In summary, our data found, for the first time, significantly increased serum visfatin levels to be associated with higher HCC risk, higher-grade malignancy, and poor overall survival. The results of the present study indicate that targeting visfatin might be a promising strategy for the prevention or treatment of HCC patients.



All participants were recruited at the Third Affiliated Hospital of Guangxi University of Chinese Medicine in Liuzhou, China, from April 2010 to January 2011. All patients were hepatitis-B-surface-antigen- and hepatitis-B-virus-core-antibody-positive. The diagnostic criteria for chronic hepatitis B (CHB) included the following: elevated serum alanine aminotransferase (ALT) or aspartate aminotransferase (AST) levels (> 40 IU/mL) or HBV-DNA levels > 1,000 copies/mL. The liver cirrhosis (LC) patients were diagnosed on the basis of a pathological examination, laboratory features, and the findings of computed tomography (CT) or ultrasonography. The HCC patients were diagnosed based on a continued rise in serum alpha fetal protein (AFP) levels (> 400 ng/mL) and an imaging examination or confirmed via pathological examination; these patients underwent surgery. All HCC patients were followed up every 3 months for 3 years and thereafter every 6 months for 2 years. Finally, 115 CHB patients, 129 LC patients, and 135 HCC patients were included in this study. In addition, 149 healthy people were selected as controls.

The exclusion criteria were co-infection with hepatitis A/C/D/E viruses and having other liver diseases, such as alcoholic liver diseases or autoimmune hepatitis. To avoid the effect of obesity on visfatin levels, patients with BMI≥25kg/m2 were excluded.

All participants provided written informed consent for this study, and this study was approved by the Ethics Committee of the Third Affiliated Hospital of Guangxi University of Chinese Medicine.

Immunoassay methods

Fasting peripheral venous blood was collected from all participants at the time of diagnosis, and after centrifugation for 10 minutes at 3000g, the serum samples were stored at -80°C prior to assay. Serum levels of visfatin were determined via enzyme-linked immunosorbent assay (CUSABIO BIOTECH); the intra-assay precision was < 8.0%, and the inter-assay precision was < 10.0%. Serum alpha fetal protein (AFP) and IL-6 concentrations were measured with the Cobas e601 system.

Statistical analysis

Continuous variables were expressed as means±standard deviations (SD) if they were normally distributed upon Shapiro-Wilk test, and differences in the data were compared with a one-way ANOVA test; otherwise, data were shown as the median and interquartile range (IRQ) and were tested via Kruskal-Wallis test. To avoid the false positive results, the extremely high data (>3SD) were excluded when compared. Differences in qualitative characteristics, such as the distributions of gender, ethnicity, smoking, drinking, tumor stage, and tumor size, were analyzed using the Chi-squared test. In addition, the degrees of association between continuous variables were calculated via Pearson correlation coefficient. The predictive performance of visfatin levels for HCC was evaluated using a receiver operating characteristic (ROC) curve analysis, along with the calculated area under the curve (AUC). The sensitivities and specificities were calculated using a cut-off value that was selected from the ROC curve. Odds ratios (ORs) with 95% confidence intervals (CIs) were calculated for different degrees of serum visfatin in both HCC and CHB+LC groups, using a binary logistic regression analysis by adjusting for confounding factors, such as age, gender, smoking, and drinking. Overall survival was estimated using the Kaplan–Meier method, and intergroup differences in survival time were tested using the log-rank test.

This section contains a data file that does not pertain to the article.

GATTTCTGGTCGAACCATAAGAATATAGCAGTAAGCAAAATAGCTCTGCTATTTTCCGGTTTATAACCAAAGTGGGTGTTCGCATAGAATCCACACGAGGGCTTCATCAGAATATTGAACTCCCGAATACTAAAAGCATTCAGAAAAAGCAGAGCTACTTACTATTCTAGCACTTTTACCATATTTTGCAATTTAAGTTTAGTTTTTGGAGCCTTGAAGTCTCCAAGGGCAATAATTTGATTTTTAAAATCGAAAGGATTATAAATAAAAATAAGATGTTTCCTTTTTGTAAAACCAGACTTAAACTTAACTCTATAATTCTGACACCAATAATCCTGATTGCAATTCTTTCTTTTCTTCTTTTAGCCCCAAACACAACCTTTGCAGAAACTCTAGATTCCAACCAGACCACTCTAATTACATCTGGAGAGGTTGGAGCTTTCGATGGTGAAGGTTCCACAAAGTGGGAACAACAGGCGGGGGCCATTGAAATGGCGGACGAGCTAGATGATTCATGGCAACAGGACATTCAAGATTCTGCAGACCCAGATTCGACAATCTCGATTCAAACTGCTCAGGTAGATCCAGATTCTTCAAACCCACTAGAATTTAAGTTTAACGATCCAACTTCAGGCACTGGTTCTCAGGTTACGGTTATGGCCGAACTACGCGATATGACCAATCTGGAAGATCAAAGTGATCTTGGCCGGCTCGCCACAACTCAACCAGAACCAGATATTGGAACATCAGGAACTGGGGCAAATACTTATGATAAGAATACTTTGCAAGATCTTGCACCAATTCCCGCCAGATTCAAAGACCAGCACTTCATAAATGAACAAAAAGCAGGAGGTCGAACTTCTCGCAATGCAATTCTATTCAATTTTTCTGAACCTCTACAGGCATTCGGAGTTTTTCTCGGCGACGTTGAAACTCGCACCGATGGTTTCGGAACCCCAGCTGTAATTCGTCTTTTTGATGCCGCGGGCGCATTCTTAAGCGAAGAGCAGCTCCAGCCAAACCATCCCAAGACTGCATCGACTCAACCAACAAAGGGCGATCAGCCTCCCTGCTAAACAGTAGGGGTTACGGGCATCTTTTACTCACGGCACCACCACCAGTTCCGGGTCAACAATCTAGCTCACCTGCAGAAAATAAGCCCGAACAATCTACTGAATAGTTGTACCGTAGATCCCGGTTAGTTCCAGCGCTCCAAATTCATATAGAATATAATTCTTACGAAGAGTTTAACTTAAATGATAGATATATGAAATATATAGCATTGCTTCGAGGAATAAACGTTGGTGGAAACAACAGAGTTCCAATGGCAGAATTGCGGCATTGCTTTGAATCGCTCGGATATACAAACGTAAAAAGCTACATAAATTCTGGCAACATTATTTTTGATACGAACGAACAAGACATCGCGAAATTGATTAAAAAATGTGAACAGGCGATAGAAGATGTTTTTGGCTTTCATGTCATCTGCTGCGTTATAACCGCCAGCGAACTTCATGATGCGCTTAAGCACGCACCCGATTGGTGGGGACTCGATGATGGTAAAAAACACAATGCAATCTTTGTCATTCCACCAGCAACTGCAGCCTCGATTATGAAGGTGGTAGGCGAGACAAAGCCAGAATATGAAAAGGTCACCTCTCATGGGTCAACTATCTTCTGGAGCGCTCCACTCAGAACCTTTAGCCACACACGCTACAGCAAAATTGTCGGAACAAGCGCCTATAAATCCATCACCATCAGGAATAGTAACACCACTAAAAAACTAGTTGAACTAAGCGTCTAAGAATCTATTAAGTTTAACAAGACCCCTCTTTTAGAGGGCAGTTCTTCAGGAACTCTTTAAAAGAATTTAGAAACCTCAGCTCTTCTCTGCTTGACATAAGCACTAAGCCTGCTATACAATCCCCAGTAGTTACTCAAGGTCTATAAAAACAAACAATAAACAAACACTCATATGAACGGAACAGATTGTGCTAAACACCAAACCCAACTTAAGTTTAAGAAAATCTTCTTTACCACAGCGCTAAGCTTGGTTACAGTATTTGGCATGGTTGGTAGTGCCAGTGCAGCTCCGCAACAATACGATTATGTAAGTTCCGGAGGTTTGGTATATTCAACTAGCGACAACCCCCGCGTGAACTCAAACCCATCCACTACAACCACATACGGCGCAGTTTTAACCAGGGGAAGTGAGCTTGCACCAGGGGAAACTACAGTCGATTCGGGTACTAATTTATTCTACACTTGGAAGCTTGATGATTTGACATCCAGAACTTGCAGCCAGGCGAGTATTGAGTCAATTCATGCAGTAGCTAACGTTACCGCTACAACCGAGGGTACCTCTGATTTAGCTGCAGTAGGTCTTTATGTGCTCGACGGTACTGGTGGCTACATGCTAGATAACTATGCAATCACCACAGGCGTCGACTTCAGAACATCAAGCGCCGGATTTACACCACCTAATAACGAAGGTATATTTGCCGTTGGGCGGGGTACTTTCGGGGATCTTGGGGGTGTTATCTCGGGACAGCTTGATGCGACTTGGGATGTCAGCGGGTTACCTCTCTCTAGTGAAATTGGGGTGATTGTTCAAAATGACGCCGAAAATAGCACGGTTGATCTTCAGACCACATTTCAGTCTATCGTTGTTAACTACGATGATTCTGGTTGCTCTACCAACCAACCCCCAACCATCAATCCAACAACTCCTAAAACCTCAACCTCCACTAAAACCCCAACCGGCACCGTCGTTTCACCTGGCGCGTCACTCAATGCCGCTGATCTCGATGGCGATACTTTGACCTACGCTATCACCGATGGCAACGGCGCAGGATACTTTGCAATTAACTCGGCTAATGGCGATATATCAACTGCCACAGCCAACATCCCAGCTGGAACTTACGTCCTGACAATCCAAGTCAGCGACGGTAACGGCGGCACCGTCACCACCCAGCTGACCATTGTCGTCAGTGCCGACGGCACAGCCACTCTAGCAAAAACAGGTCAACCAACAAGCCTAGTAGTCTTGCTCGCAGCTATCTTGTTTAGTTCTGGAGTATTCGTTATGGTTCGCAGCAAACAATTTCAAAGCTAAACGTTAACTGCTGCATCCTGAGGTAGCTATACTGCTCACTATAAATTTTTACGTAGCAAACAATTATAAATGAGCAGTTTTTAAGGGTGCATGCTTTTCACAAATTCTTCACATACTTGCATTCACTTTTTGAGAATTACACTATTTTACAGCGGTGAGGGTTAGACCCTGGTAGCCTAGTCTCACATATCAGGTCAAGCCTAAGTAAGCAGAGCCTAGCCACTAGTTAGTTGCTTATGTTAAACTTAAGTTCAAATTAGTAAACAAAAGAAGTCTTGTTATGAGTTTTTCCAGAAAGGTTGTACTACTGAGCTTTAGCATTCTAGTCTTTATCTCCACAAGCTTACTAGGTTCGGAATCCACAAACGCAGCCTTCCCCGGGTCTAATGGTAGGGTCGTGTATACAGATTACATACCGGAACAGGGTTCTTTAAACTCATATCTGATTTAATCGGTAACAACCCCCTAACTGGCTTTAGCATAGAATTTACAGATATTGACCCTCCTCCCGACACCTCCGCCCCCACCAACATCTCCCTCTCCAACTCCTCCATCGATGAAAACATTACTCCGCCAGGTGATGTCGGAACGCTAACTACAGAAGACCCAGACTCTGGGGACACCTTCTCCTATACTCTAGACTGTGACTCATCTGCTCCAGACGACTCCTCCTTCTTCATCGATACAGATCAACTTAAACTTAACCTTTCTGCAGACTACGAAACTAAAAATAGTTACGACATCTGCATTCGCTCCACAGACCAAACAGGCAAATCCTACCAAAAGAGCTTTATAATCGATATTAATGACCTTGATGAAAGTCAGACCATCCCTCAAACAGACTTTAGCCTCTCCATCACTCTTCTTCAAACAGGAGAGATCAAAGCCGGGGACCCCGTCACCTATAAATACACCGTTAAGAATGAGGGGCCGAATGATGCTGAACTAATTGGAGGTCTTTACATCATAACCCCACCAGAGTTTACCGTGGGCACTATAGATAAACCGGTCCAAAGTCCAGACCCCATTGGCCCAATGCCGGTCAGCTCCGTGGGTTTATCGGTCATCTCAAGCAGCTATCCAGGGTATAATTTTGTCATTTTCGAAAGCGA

The statistical analysis was performed using SPSS 19.0 software (IBM Corporation, Armonk, NY, USA), GraphPad Prism 6.0 (GraphPad Software, La Jolla, CA, USA), and MedCalc 15.6.1 software (MedCalc Software bvba, Ostend, Belgium) as appropriate. All statistical tests were two-tailed, and a P-value < 0.05 was considered statistically significant.


The authors declare that they have no conflicts of interest.


This study was funded by Liuzhou scientific research and technological development programs (Grant No. 2015J030506); Natural Science Foundation of Guangxi University of Chinese Medicine (Grant No. YB14030) and The Self-funded research project of Guangxi Zhuang Autonomous Region health and Family Planning Commission (Grant No.Z2015206); Youth Science Foundation of Guangxi Medical University (Grant No.GXMUYSF201545); Guigang scientific research and technological development programs (Grant No.1513009)